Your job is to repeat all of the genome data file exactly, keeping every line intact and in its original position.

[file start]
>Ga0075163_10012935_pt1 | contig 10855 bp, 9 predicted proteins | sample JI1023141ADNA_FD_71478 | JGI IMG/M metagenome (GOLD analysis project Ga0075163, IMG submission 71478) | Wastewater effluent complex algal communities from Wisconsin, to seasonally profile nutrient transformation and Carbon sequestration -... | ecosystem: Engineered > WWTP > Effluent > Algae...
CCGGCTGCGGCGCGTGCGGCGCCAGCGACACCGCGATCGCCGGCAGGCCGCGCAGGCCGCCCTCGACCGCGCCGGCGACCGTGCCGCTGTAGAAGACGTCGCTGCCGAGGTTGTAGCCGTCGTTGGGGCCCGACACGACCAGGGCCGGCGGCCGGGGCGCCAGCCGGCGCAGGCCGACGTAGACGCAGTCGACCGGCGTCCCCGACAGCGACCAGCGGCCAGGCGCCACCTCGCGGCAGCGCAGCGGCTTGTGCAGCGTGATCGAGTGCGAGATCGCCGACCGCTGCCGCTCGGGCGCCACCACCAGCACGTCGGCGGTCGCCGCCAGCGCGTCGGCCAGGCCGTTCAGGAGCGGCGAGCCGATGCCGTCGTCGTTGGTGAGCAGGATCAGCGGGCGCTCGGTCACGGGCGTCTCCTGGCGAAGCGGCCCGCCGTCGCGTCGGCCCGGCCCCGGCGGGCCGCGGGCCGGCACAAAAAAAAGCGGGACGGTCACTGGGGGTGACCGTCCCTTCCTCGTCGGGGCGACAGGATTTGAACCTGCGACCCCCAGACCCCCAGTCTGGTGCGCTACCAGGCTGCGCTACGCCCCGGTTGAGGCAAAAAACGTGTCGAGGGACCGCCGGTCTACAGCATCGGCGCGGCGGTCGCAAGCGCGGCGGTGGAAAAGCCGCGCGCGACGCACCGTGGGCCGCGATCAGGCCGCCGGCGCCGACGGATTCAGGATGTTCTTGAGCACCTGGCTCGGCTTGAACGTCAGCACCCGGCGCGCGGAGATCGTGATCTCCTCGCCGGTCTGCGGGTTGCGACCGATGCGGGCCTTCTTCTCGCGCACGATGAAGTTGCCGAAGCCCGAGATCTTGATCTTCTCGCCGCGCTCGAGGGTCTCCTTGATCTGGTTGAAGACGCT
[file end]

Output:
>Ga0075163_10012935_pt1 | contig 10855 bp, 9 predicted proteins | sample JI1023141ADNA_FD_71478 | JGI IMG/M metagenome (GOLD analysis project Ga0075163, IMG submission 71478) | Wastewater effluent complex algal communities from Wisconsin, to seasonally profile nutrient transformation and Carbon sequestration -... | ecosystem: Engineered > WWTP > Effluent > Algae...
CCGGCTGCGGCGCGTGCGGCGCCAGCGACACCGCGATCGCCGGCAGGCCGCGCAGGCCGCCCTCGACCGCGCCGGCGACCGTGCCGCTGTAGAAGACGTCGCTGCCGAGGTTGTAGCCGTCGTTGGGGCCCGACACGACCAGGGCCGGCGGCCGGGGCGCCAGCCGGCGCAGGCCGACGTAGACGCAGTCGACCGGCGTCCCCGACAGCGACCAGCGGCCAGGCGCCACCTCGCGGCAGCGCAGCGGCTTGTGCAGCGTGATCGAGTGCGAGATCGCCGACCGCTGCCGCTCGGGCGCCACCACCAGCACGTCGGCGGTCGCCGCCAGCGCGTCGGCCAGGCCGTTCAGGAGCGGCGAGCCGATGCCGTCGTCGTTGGTGAGCAGGATCAGCGGGCGCTCGGTCACGGGCGTCTCCTGGCGAAGCGGCCCGCCGTCGCGTCGGCCCGGCCCCGGCGGGCCGCGGGCCGGCACAAAAAAAAGCGGGACGGTCACTGGGGGTGACCGTCCCTTCCTCGTCGGGGCGACAGGATTTGAACCTGCGACCCCCAGACCCCCAGTCTGGTGCGCTACCAGGCTGCGCTACGCCCCGGTTGAGGCAAAAAACGTGTCGAGGGACCGCCGGTCTACAGCATCGGCGCGGCGGTCGCAAGCGCGGCGGTGGAAAAGCCGCGCGCGACGCACCGTGGGCCGCGATCAGGCCGCCGGCGCCGACGGATTCAGGATGTTCTTGAGCACCTGGCTCGGCTTGAACGTCAGCACCCGGCGCGCGGAGATCGTGATCTCCTCGCCGGTCTGCGGGTTGCGACCGATGCGGGCCTTCTTCTCGCGCACGATGAAGTTGCCGAAGCCCGAGATCTTGATCTTCTCGCCGCGCTCGAGGGTCTCCTTGATCTGGTTGAAGACGCT